Scaler
Developer: Artificial Mind and Movement
Publisher: Take Two
Release Date: Out Now
Players: 1
Words By:

Lizards just aren't funny. They just aren't funny to look at, unlike ducks, and even if they had the capability to talk, I'm pretty much sure that they wouldn't be able to deliver a punchline properly. I'm racking my brains here, but I honestly can't think of a funny lizard character in a game I can't even think of a good lizard joke... actually, I lie, there is one, but I wouldn't be allowed to write it here (Look up 'monkey and lizard joke' in your favourite search engine if you want to read it). Besides, it's only got a lizard in it, and said lizard does nothing funny in the joke at all. Does that mean that it's a bad idea to try to make a lizard funny? Well, enter Scaler, the hero of the piece in this 3D platformer from Take Two, a lizard-loving (but not in a physical way) boy that is accidentally turned into a lizard himself and then finds himself trying to save his universe. According to the official blurb he's 'Sneaky, elusive, witty and hysterical'... I'm not so sure about that, but Scaler is a decent game anyway, and released at a budget price point to boot.

Like almost every other 3D platformer released, Scaler is a bright and cartoony affair and has plenty of detail around the objects and scenery that adorn the levels, although misses the mass of background detail that appears in the likes of Ratchet & Clank or the Jak & Daxter series. Like those better examples of the genre, Scaler has an almost infinite draw distance, but also suffers with not being able to see much in front of the character when moving towards the camera, and the usual 3D platform jumping problems (i.e. It's tricky to judge jumps between platforms because of the lack of depth perception, and the camera moving while in mid-jump, causing the character to change direction in flight and miss the platform). Luckily, platform jumps in the game are quite easy, and not a regular occurrence. Most of the game requires you to navigate the levels, and take out lots of little enemies (as well as the occasional big one) with your claw or tongue attack on the way to finding the eggs scattered around the levels. As well as navigating platforms, Scaler can ride along vines (which wind through the level like a rollercoaster), and even climb along some walls and ceilings. Some levels will allow you to transform Scaler into other creatures that have special abilities, such as flying or dropping bombs, and will generally require you to do so at some point to get to one of the eggs on that level.

As well as the aforementioned graphical style, the game also shares a similar sort of soundtrack as other 3D platformers - original and somewhat funky, but ultimately forgettable. The same also applies for the sound effects nothing wrong with them, but they're not really any more than you'd expect. The voice acting for the characters is pretty good though, suitably comic and delivered with plenty of enthusiasm certainly enough to get you interested in the characters which is a shame, because there are some rather gaping holes in the plot development through the game. The first cut scene explains how Scaler came into being, but fails to explain any of the back plot, or indeed who the hell anyone else is, or why you should guide Scaler to do what he's supposed to do. It's a disappointment, as there was certainly the underpinnings of a decent, fun (if slightly contrived) plot there.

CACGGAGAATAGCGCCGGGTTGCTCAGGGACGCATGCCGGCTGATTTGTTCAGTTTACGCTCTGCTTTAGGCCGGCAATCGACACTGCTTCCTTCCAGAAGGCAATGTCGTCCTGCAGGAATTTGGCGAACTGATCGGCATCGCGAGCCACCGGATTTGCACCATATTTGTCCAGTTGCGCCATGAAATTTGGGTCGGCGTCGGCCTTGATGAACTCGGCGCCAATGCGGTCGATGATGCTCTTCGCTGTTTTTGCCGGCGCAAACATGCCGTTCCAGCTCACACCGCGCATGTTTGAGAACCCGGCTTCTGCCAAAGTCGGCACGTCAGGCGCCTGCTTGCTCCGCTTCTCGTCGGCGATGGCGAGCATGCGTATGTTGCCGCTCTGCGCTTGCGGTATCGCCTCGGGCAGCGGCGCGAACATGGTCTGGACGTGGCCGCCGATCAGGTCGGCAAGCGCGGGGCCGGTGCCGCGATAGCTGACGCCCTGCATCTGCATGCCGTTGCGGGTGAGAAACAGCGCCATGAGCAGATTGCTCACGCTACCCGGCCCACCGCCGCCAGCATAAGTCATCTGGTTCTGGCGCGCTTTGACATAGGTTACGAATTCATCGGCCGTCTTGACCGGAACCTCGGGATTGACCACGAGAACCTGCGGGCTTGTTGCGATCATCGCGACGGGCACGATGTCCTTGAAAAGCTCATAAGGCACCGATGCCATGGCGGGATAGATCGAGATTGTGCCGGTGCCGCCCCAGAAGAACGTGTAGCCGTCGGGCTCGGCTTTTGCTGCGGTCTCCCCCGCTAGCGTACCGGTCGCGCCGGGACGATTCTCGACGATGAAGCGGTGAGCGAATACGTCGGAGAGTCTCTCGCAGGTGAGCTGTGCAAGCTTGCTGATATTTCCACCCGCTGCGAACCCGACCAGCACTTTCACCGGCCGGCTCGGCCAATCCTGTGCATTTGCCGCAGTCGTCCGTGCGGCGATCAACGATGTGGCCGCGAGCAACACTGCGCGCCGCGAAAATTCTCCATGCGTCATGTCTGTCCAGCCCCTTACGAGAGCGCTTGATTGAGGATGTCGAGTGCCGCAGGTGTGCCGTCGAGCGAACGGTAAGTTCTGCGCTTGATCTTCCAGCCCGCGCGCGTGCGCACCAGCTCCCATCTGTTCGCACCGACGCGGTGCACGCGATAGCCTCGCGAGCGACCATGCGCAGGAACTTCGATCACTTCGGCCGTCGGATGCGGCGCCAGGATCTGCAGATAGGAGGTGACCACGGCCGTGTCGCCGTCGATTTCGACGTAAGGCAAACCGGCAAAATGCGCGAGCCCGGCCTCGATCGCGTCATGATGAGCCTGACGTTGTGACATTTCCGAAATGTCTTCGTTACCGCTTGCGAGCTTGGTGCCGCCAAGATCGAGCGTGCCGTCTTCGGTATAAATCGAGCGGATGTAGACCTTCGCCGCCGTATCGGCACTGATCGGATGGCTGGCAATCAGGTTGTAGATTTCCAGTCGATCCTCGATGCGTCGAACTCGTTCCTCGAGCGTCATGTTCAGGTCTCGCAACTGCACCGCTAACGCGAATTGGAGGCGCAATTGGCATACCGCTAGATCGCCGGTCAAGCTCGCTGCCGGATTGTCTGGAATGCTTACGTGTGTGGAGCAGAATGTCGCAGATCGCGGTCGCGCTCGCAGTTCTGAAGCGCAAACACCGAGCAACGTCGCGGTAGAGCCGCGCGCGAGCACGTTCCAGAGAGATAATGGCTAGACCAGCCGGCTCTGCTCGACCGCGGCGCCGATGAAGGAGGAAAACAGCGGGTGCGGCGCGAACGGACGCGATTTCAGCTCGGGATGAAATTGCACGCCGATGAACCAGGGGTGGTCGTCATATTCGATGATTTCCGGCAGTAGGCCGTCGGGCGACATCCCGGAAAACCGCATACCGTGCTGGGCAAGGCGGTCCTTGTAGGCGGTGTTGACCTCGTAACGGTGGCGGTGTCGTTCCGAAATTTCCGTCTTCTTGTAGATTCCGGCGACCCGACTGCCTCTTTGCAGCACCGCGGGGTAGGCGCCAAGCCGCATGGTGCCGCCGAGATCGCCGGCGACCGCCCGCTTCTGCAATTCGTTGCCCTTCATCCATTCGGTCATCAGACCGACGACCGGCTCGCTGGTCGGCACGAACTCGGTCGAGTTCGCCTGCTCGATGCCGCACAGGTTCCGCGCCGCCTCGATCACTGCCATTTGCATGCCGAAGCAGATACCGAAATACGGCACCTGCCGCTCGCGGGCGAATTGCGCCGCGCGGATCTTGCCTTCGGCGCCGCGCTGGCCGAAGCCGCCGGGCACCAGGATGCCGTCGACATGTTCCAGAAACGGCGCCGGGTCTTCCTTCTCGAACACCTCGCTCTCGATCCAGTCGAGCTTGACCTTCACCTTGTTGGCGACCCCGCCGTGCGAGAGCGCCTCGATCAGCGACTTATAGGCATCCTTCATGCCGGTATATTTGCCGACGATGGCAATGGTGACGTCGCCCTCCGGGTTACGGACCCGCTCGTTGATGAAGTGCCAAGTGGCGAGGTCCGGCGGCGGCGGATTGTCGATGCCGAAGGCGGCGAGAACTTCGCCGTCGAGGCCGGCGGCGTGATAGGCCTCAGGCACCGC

Scaler is a fairly easy game if our blue-skinned hero happens to die he'll just reappear back a very short way with only a little to redo. However, the difficulty can occasionally go off the scale when you'd least expect it you might beat one of the big bosses quite easily, but a simple (but required) mid-level encounter with a small group of creatures may cause you to consider lobbing the DVD out of the window. The difficulty is generally okay for younger kids, but you are going to have to get your gaming face on occasionally to help out your children.

Overall, Scaler is a good game, but isn't on a par with any of the titles in either the Jak or Ratchet and Clank series. If you are looking for a budget priced platformer I would suggest that you take a look at the titles in these series that have been reduced to the budget price points. However, if you've played these already then Scaler is almost certainly the next best thing.


Best Bits

- It's an accomplished game.
- Tight controls.
- Good voicing.
Worst Bits

- Variable difficulty.
- Huge gaps in the story telling.

by: Peter Potatohead

Copyright © Gamecell 2005